Monday, December 13, 2010

Cold Feet Could Indicate Bigger Problems

You don't have to be standing at the alter to have cold feet. Cold feet come in many shapes and sizes, and their causes may be as benign as not having a pair of socks on to as serious as vascular disease. So, if your feet are constantly cold, it is never a bad idea to take a longer look to make sure that you do not have symptoms of other conditions.


Some of the initial conditions that we would be concerned about with cold feet are:

• Anemia

• Diabetes

• Neuropathy

• Raynaud's Disease

• Peripheral Arterial Disease

Typically, cold feet mean nothing more than just that - cold feet. Cold weather causes the blood vessels in the extremities to constrict so that more blood can be routed to the core, essential organs of the body. This constriction of vessels is what causes your feet to be the first cold body part. In the absense of cold weather, we must consider if there are internal factors leading to our cold feet.

Anemia is a broad term describing over 400 different conditions that are all related to low red blood cell counts or hemoglobin counts. Anemia can cause cold feet due to a decrease in oxygen delivery to the tissues in the parts of the body farthest from the heart in the smaller vessels.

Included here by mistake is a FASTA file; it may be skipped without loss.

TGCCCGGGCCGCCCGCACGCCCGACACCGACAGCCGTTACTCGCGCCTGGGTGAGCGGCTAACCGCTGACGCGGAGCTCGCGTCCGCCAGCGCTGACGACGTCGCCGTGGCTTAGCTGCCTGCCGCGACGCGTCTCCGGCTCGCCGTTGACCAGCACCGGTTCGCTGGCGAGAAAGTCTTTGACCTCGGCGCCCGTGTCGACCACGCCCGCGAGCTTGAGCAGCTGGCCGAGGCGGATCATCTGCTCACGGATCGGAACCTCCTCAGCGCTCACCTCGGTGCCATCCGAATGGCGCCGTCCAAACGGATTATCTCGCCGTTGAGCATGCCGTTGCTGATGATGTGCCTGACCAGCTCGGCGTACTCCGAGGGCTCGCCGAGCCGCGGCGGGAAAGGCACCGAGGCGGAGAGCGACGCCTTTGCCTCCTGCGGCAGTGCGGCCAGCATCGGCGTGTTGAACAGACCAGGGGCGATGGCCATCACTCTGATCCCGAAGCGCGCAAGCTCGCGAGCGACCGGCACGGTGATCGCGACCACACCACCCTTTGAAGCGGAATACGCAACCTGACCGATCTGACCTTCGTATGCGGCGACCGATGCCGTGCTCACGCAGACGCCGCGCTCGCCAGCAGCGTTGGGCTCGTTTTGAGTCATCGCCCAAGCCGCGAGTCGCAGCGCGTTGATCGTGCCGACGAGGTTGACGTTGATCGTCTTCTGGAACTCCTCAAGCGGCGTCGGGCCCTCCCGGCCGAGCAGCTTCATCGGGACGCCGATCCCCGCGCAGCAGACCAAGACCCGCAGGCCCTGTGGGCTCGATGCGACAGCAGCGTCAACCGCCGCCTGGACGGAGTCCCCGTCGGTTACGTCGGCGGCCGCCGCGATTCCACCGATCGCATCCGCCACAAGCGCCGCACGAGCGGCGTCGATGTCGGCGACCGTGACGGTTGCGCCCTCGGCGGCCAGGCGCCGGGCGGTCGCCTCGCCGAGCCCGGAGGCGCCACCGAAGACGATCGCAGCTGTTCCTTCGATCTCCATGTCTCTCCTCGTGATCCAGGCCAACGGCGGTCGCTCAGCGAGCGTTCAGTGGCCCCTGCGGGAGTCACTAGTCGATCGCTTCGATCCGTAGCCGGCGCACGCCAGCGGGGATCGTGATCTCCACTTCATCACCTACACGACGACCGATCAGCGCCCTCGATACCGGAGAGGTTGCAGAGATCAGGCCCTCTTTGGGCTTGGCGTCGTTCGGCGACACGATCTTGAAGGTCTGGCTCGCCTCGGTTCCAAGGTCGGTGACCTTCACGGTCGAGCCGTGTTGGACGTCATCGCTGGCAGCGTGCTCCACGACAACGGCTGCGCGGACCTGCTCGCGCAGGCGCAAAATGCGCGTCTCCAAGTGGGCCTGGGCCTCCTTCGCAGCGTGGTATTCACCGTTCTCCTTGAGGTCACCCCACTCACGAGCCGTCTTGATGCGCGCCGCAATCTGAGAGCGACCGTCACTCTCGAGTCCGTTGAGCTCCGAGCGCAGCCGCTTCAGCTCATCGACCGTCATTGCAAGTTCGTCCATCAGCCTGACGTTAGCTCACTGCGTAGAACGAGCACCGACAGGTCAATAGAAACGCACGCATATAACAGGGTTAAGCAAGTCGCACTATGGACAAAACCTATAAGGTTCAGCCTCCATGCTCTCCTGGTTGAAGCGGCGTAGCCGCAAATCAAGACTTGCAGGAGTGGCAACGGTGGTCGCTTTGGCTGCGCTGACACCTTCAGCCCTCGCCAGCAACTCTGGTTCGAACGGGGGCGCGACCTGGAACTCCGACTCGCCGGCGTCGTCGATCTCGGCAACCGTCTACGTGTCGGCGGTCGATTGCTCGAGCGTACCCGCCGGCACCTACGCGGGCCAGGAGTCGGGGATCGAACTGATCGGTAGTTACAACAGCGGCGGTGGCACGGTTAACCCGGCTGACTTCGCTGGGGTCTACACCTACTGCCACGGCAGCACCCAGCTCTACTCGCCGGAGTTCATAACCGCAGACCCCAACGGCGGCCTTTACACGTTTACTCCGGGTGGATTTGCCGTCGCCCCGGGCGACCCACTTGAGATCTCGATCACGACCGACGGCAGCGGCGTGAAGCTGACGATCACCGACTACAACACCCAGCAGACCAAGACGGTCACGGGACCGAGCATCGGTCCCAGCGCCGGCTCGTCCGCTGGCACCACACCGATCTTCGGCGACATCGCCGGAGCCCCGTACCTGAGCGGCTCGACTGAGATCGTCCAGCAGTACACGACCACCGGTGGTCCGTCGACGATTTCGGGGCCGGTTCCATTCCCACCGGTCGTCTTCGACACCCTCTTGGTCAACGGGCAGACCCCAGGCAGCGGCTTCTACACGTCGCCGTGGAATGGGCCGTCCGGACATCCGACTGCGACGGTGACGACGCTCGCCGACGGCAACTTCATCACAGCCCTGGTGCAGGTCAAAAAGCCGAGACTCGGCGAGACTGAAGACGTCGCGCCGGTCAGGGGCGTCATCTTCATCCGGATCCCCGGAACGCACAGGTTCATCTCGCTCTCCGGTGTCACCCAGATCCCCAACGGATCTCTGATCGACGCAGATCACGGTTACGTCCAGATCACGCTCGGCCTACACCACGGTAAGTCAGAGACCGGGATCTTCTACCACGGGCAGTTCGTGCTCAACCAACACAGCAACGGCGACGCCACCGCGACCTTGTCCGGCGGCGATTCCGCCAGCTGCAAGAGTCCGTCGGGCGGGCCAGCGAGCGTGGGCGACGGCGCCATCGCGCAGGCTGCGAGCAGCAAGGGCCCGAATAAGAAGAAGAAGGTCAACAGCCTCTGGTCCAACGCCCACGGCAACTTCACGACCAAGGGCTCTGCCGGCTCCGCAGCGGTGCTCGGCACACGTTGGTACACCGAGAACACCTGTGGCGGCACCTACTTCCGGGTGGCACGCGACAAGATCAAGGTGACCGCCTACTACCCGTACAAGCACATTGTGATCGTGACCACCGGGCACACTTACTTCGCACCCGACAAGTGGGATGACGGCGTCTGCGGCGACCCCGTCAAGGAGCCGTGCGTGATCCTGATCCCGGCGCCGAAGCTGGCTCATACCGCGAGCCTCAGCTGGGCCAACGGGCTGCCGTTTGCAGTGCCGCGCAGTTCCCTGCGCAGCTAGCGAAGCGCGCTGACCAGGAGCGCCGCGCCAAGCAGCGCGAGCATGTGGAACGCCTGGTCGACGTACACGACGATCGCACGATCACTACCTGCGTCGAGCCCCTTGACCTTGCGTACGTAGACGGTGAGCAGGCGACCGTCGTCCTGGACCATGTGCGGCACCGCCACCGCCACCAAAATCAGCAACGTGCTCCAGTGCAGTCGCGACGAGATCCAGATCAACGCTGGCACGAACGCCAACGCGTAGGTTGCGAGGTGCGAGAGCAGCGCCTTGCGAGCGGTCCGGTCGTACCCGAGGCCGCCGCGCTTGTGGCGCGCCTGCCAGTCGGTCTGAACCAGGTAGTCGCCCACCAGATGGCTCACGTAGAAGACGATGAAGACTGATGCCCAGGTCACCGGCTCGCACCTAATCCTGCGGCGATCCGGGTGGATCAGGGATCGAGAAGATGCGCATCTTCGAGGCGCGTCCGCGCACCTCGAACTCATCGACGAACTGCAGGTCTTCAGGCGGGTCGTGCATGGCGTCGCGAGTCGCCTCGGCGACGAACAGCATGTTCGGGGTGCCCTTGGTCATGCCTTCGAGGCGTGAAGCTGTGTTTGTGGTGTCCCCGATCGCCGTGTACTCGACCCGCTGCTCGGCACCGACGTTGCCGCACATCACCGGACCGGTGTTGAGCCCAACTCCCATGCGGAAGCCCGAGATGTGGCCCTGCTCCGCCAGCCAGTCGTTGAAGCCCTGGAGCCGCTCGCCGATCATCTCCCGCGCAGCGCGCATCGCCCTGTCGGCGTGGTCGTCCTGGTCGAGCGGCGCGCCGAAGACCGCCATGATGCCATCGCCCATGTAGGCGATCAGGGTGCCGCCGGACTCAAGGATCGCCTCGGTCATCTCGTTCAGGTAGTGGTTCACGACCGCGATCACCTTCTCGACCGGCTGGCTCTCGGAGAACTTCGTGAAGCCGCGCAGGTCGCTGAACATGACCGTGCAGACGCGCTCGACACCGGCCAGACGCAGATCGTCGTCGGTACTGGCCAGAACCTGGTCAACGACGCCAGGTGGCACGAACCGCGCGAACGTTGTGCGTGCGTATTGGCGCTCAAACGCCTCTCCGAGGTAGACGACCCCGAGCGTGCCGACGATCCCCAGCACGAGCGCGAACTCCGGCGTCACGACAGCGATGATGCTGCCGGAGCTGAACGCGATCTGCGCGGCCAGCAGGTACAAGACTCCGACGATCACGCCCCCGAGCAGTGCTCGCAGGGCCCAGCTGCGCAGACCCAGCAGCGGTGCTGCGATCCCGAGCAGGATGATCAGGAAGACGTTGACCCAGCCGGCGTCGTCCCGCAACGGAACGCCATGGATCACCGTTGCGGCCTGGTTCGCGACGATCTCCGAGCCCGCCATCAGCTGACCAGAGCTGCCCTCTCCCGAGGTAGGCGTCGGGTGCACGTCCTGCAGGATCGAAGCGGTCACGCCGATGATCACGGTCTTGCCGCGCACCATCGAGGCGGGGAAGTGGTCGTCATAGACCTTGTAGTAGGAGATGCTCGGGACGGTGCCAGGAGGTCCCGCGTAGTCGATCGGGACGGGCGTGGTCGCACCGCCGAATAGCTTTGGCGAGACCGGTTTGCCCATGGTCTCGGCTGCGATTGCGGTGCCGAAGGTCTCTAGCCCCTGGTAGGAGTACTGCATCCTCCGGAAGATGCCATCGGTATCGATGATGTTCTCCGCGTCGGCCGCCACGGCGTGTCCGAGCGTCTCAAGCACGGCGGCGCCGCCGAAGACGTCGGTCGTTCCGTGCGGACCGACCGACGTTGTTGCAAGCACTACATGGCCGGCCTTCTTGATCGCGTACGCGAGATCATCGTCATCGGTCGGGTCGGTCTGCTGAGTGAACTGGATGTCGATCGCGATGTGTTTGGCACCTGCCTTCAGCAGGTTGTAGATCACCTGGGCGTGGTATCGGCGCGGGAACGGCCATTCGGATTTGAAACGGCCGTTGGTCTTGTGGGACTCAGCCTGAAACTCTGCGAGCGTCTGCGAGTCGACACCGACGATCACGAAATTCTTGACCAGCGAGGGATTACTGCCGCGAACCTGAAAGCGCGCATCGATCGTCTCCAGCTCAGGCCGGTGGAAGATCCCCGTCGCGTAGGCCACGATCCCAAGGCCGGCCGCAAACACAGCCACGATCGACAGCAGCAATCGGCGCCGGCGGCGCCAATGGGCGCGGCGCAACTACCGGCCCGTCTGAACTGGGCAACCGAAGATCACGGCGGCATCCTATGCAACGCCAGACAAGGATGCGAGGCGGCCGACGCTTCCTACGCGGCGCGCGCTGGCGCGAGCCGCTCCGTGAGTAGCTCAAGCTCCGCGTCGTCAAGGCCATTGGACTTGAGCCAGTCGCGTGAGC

Diabetes can cause cold feet in multiple ways. It could be due to the circulation being decreased by hardening of the arteries, or it could be due to changes in the nerves of the extremities and decreased sensation.

Neuropathy, though most commonly associated with diabetes, can occur on its own in the absence of diabetes. If neuropathy is believed to be the cause of your cold feet, sometimes nutritional supplements or medications can help.
Raynaud's Disease is associated with other rheumatic conditions. It most commonly affects women and smokers. It can be precipitated by cold weather or stress and its most characteristic feature is a series of discolorations of the fingers or toes. The skin can be very white, very blue or very flushed when the blood vessels open back up.
Periperhal Arterial Disease, or PAD, poses the most serious immediate risk that cold feet can incur. PAD can be described by a sudden onset causing one of the vessels to become clogged, or can happen over time by hardening of the arteries.
The 6 P's of PAD

1. Pulselessness- a lack of pulse in one or multiple vessels of the foot

2. Pain

3. Pallor- entire foot may be pale white

4. Parasthesia- loss of feeling in the foot

5. Paralysis- loss of movement in the foot

6. Perishing cold

PAD can be an emergent condition, and you should consult your physician if you believe that is the cause of your cold feet. However, PAD is the exception to the rule. In most cases, cold feet are just cold feet.